Before They Slip Away

It doesn’t stay open forever. 

I didn’t realize it back then. I couldn’t imagine that my children wouldn’t always be mesmerized by my insights and wisdom. I wasn’t prepared for my window of mom influence to narrow and at times slam shut.

I was teaching middle school at my kids’ private Christian school. Molly was eight, Micah was five.

They loved having their mom teach at their school. They bragged about it. They visited my classroom every chance they got. They’d call out and wave frantically to me from the playground as I walked by.

Molly would beg me repeatedly, “Please don’t quit teaching at my school until after I’m out of middle school. I want you to be my teacher!”

Back then, they both wanted my instruction. Craved it. I was in a league all my own. Friends, texting, Twitter and social activity weren’t yet fierce competitors for their minds and hearts. The window of mom influence was wide open.

Fast forward five years to 2008. Molly is in 7th grade. And I’m in the fight of my life for any shred of a voice in her life. The thought of me being her teacher (I wasn’t) completely horrifies her. I’m in a league of my own now, alright. I’m a pariah—at least for a little while.

The same phenomenon occurs a few years later when her brother hits 7th grade.

No one warned me. I didn’t know. Overnight, the window seemed to slam shut.

It’s not really closed. Molly’s in high school now and the window has opened a bit wider than it was in middle school. But it’s definitely much narrower than it was back then in those carefree “Hi, Mom!” on the playground days.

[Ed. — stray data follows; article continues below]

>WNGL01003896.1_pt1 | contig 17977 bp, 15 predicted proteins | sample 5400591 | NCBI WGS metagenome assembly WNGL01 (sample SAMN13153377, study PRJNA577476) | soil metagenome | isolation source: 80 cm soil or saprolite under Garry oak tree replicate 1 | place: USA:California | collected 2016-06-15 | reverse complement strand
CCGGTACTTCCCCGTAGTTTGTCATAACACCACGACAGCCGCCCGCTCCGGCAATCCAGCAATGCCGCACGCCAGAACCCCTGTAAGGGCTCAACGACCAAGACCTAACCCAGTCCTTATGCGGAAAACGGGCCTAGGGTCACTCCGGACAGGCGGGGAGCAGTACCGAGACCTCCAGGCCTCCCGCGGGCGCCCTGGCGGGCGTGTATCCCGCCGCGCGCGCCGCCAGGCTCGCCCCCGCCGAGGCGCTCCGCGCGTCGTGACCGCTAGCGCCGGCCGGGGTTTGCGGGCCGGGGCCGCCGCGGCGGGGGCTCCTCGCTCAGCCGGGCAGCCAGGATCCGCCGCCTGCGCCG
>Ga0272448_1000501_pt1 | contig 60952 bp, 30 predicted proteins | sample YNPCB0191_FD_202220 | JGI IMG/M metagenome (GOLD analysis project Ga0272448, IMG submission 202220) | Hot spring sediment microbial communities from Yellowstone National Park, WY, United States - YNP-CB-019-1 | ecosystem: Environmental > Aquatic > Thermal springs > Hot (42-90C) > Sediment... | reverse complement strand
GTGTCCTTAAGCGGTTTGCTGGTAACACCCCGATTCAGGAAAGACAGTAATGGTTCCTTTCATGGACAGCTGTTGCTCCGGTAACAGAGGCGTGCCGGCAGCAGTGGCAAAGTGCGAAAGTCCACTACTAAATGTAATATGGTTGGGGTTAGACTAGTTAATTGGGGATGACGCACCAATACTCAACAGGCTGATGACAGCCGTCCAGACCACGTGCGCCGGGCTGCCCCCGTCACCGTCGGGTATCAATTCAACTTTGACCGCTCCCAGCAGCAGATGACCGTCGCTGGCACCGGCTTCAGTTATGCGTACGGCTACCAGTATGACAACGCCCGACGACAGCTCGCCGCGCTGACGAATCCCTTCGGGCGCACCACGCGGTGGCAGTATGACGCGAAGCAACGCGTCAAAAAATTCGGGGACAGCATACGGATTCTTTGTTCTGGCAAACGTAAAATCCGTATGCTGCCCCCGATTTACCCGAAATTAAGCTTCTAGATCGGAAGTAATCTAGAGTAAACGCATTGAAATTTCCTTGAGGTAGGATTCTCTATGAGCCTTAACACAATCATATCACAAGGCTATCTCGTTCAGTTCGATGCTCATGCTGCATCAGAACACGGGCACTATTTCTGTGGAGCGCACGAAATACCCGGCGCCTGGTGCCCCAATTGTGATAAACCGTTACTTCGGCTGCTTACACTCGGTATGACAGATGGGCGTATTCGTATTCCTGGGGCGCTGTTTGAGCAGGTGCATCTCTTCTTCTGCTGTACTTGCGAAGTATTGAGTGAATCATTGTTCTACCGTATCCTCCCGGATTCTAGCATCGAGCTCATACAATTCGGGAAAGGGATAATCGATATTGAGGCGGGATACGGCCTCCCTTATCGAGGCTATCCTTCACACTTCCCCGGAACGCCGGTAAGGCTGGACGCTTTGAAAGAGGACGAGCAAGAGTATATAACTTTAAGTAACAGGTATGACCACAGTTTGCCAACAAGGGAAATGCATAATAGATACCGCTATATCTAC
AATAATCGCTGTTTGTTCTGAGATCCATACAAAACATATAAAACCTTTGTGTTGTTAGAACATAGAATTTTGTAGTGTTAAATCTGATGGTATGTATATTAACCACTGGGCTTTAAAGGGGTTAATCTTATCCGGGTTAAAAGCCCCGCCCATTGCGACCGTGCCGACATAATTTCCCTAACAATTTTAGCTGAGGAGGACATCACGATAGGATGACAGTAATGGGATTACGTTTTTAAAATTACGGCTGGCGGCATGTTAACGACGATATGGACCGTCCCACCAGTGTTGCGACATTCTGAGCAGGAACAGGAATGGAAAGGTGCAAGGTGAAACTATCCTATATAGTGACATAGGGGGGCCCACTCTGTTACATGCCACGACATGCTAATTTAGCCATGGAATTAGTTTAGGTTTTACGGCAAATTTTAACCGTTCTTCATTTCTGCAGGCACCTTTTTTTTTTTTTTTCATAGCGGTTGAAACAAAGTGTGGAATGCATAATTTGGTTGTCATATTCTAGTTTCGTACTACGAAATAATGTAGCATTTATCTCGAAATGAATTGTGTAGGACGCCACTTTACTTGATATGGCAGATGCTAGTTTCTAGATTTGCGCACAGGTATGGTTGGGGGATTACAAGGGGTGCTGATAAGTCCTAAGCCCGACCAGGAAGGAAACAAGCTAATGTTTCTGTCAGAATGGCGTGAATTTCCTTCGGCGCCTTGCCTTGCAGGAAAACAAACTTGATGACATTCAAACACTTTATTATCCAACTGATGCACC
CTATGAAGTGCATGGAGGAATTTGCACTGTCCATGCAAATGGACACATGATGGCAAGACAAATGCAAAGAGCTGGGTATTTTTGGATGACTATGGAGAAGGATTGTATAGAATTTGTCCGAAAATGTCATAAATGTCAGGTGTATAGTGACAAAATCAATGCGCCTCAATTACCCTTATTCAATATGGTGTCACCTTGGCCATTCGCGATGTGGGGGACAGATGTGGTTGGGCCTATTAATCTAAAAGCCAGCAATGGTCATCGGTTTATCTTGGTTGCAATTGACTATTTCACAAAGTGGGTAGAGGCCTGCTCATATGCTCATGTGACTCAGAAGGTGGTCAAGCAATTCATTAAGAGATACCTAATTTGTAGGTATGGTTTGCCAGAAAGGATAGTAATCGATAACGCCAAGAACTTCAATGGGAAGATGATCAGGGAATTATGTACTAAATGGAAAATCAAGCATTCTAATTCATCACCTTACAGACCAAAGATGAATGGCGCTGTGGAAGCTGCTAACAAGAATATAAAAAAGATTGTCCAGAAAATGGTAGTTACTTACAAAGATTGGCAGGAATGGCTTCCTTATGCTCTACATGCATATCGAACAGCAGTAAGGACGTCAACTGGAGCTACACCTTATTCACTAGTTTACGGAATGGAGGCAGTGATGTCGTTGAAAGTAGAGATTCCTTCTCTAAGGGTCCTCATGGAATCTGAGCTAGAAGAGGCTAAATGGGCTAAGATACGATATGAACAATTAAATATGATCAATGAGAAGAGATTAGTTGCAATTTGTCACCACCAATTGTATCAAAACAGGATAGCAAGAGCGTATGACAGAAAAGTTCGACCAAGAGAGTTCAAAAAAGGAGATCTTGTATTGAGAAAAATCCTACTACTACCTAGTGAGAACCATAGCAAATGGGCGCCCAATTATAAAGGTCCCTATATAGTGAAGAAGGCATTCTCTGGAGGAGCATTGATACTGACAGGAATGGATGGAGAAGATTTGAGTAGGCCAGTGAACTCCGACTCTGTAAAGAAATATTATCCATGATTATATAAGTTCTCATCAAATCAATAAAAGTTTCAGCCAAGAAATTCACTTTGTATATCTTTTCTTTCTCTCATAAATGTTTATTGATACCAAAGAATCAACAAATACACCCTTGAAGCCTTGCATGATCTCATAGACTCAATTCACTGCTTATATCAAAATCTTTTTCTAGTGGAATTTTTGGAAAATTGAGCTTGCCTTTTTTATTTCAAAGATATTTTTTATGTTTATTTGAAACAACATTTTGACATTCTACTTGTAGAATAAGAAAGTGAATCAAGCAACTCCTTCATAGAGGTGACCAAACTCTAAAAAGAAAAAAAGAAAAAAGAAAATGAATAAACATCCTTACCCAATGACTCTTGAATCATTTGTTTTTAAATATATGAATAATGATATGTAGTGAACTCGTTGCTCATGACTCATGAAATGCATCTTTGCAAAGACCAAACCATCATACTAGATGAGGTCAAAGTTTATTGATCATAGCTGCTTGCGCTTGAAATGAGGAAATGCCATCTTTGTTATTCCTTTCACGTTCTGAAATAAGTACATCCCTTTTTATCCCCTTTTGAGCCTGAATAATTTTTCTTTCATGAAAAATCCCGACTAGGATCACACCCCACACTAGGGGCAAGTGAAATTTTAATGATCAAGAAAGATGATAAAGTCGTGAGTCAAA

So, young mamas, benefit from my hindsight. Here are a few ways you can maximize your influence in your children’s lives in the following areas:

Faith. Lay as strong of a foundation as you possibly can. Pray with them often. I said prayers all the time throughout the day. Things like, “Mom lost her keys! Pray I’ll find them!” (I prayed that one alot). Or, when one of my children would lose something: “Let’s stop and pray we’ll find it.” God answered again and again. And it built their faith. Read the Bible with them. Talk about how it applies to their lives. Live it out in your own. Make that wall as strong as possible. The world will waste no time trying to tear it down as they get older.

Academics. Oh, how I wish I had set better patterns for my children when they were young. My friend and blogging partner Kathy was great at this. From the time the kids were small, she established a routine. She set up a homework station with all the necessary materials. They would come in, unwind for a few minutes and talk about their day. Then, they went to work. Nothing else happened until it was done. I’m not saying we can control our kids’ academic success. It is ultimately up to them. But laying some groundwork and good habits can go a long way and save you many future battles.

Routines. Being on time for school, chores and picking up after themselves: Before they hit middle school is when we’ll have the most success with instilling these patterns, mamas. I’ve paid a price for not setting better boundaries and consistently enforcing consequences in these areas. It can seem exhausting to try to keep on top of these things when they’re young. But you’ll be far more exhausted when they’re teenagers and you’re still not getting much help in these areas. Trust me.

Influence with our children is a precious—and not unlimited—commodity.

Make the most of it while the window is still open wide.

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Melinda Means

Melinda is mother to a strapping teenage son and a beautiful and entertaining teenage daughter. She has written for Focus on the Family,, In Touch and Lifeway’s Journey. Melinda is also a regular contributor to The Mom Initiative and iDisciple. She is the Team Leader for Moms Together, a highly interactive Facebook mom mentoring group. Melinda is co-author of Mothering From Scratch: Finding the Best Parenting Style for You and Your Family (Bethany House, 2015), available on Amazon. You can visit her blog,  Mothering from Scratch.